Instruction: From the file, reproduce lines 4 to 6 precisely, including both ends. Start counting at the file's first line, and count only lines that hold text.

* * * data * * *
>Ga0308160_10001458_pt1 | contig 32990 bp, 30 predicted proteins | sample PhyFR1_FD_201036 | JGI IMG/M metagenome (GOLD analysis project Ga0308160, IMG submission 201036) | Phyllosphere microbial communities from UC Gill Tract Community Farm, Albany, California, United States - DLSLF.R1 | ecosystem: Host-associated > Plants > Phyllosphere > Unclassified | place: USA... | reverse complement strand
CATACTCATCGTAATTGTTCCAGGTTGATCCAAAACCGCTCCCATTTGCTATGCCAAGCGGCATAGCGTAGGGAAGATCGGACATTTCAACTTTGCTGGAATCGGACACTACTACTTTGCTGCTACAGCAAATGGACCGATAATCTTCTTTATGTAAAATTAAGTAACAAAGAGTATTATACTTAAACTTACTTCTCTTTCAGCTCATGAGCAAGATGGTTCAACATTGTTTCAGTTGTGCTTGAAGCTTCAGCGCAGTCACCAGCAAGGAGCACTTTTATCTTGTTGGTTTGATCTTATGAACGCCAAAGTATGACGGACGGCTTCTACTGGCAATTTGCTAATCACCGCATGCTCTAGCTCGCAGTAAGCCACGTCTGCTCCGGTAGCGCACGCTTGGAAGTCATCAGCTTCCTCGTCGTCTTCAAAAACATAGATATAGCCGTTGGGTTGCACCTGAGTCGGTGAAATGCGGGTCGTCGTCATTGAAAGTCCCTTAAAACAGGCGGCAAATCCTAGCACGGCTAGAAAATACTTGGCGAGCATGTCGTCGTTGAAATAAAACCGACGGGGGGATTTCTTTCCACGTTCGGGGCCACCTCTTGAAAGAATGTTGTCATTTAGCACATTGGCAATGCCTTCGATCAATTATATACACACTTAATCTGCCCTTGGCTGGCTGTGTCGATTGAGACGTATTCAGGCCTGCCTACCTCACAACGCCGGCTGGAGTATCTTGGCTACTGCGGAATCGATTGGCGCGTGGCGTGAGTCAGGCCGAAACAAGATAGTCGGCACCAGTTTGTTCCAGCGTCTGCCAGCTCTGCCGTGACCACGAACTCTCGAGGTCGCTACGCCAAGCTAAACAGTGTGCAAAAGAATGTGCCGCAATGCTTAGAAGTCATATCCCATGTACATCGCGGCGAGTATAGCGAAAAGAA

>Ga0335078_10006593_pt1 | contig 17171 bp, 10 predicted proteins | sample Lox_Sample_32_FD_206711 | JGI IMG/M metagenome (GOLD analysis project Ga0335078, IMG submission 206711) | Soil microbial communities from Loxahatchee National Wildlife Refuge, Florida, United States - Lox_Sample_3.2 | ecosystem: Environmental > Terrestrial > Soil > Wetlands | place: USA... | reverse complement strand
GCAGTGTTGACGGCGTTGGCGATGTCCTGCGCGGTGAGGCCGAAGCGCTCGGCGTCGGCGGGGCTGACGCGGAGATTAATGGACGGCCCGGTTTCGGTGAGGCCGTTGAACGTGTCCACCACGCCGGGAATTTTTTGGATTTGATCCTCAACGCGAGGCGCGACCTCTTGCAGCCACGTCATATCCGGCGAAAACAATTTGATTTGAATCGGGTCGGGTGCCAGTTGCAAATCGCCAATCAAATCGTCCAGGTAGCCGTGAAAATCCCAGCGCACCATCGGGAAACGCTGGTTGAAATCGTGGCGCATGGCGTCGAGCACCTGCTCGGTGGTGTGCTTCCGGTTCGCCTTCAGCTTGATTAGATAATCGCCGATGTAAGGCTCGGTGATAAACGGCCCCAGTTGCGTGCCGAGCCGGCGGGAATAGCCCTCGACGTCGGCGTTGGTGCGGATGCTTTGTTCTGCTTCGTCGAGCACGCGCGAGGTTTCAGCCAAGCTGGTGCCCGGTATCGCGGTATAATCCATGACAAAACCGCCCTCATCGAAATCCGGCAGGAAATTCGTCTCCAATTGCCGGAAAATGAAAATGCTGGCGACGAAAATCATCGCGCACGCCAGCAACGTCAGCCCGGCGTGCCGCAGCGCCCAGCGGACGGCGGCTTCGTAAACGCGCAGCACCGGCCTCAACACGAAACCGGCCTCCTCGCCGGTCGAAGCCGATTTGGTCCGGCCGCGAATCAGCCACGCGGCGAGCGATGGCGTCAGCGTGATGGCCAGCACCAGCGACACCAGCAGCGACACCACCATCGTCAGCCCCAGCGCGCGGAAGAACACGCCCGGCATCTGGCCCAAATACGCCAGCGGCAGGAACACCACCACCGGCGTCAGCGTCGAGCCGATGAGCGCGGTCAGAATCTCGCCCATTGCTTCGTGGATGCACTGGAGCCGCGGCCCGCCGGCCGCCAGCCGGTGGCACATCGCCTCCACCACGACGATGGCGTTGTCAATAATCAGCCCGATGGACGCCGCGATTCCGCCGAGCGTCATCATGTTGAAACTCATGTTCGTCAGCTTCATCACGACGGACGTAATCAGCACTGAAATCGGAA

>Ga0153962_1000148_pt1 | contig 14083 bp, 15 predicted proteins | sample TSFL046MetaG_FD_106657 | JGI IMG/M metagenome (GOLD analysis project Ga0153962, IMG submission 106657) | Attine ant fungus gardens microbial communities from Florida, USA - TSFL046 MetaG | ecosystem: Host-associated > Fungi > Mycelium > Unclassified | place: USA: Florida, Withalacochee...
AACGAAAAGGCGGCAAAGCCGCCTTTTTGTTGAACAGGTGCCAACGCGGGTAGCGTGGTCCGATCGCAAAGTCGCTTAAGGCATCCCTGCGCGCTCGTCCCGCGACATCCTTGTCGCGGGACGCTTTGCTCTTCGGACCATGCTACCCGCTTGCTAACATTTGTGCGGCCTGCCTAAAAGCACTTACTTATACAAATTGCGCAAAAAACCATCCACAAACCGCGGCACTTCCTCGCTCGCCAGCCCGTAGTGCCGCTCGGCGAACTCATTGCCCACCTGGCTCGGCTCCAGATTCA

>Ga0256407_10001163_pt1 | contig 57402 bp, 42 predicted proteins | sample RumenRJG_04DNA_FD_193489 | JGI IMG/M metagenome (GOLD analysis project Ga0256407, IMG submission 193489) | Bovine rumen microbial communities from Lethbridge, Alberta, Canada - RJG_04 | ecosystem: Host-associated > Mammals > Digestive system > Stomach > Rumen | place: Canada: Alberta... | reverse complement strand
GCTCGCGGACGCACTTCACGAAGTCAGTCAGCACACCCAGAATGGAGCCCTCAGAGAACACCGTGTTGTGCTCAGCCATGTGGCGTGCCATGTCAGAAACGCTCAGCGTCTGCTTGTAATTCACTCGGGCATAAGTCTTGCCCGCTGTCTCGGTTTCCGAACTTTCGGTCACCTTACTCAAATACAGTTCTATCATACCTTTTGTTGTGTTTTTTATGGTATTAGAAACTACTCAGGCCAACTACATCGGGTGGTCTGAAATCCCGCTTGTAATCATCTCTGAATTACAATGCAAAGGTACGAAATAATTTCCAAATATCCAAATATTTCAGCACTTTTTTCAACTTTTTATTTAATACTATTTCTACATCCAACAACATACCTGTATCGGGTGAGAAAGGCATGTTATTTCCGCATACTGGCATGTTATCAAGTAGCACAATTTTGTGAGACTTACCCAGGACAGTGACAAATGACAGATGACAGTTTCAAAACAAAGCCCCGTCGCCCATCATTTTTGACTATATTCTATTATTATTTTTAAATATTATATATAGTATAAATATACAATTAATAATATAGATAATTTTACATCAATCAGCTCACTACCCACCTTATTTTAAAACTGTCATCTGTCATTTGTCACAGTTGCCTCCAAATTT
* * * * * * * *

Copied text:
GCAGTGTTGACGGCGTTGGCGATGTCCTGCGCGGTGAGGCCGAAGCGCTCGGCGTCGGCGGGGCTGACGCGGAGATTAATGGACGGCCCGGTTTCGGTGAGGCCGTTGAACGTGTCCACCACGCCGGGAATTTTTTGGATTTGATCCTCAACGCGAGGCGCGACCTCTTGCAGCCACGTCATATCCGGCGAAAACAATTTGATTTGAATCGGGTCGGGTGCCAGTTGCAAATCGCCAATCAAATCGTCCAGGTAGCCGTGAAAATCCCAGCGCACCATCGGGAAACGCTGGTTGAAATCGTGGCGCATGGCGTCGAGCACCTGCTCGGTGGTGTGCTTCCGGTTCGCCTTCAGCTTGATTAGATAATCGCCGATGTAAGGCTCGGTGATAAACGGCCCCAGTTGCGTGCCGAGCCGGCGGGAATAGCCCTCGACGTCGGCGTTGGTGCGGATGCTTTGTTCTGCTTCGTCGAGCACGCGCGAGGTTTCAGCCAAGCTGGTGCCCGGTATCGCGGTATAATCCATGACAAAACCGCCCTCATCGAAATCCGGCAGGAAATTCGTCTCCAATTGCCGGAAAATGAAAATGCTGGCGACGAAAATCATCGCGCACGCCAGCAACGTCAGCCCGGCGTGCCGCAGCGCCCAGCGGACGGCGGCTTCGTAAACGCGCAGCACCGGCCTCAACACGAAACCGGCCTCCTCGCCGGTCGAAGCCGATTTGGTCCGGCCGCGAATCAGCCACGCGGCGAGCGATGGCGTCAGCGTGATGGCCAGCACCAGCGACACCAGCAGCGACACCACCATCGTCAGCCCCAGCGCGCGGAAGAACACGCCCGGCATCTGGCCCAAATACGCCAGCGGCAGGAACACCACCACCGGCGTCAGCGTCGAGCCGATGAGCGCGGTCAGAATCTCGCCCATTGCTTCGTGGATGCACTGGAGCCGCGGCCCGCCGGCCGCCAGCCGGTGGCACATCGCCTCCACCACGACGATGGCGTTGTCAATAATCAGCCCGATGGACGCCGCGATTCCGCCGAGCGTCATCATGTTGAAACTCATGTTCGTCAGCTTCATCACGACGGACGTAATCAGCACTGAAATCGGAA

>Ga0153962_1000148_pt1 | contig 14083 bp, 15 predicted proteins | sample TSFL046MetaG_FD_106657 | JGI IMG/M metagenome (GOLD analysis project Ga0153962, IMG submission 106657) | Attine ant fungus gardens microbial communities from Florida, USA - TSFL046 MetaG | ecosystem: Host-associated > Fungi > Mycelium > Unclassified | place: USA: Florida, Withalacochee...
AACGAAAAGGCGGCAAAGCCGCCTTTTTGTTGAACAGGTGCCAACGCGGGTAGCGTGGTCCGATCGCAAAGTCGCTTAAGGCATCCCTGCGCGCTCGTCCCGCGACATCCTTGTCGCGGGACGCTTTGCTCTTCGGACCATGCTACCCGCTTGCTAACATTTGTGCGGCCTGCCTAAAAGCACTTACTTATACAAATTGCGCAAAAAACCATCCACAAACCGCGGCACTTCCTCGCTCGCCAGCCCGTAGTGCCGCTCGGCGAACTCATTGCCCACCTGGCTCGGCTCCAGATTCA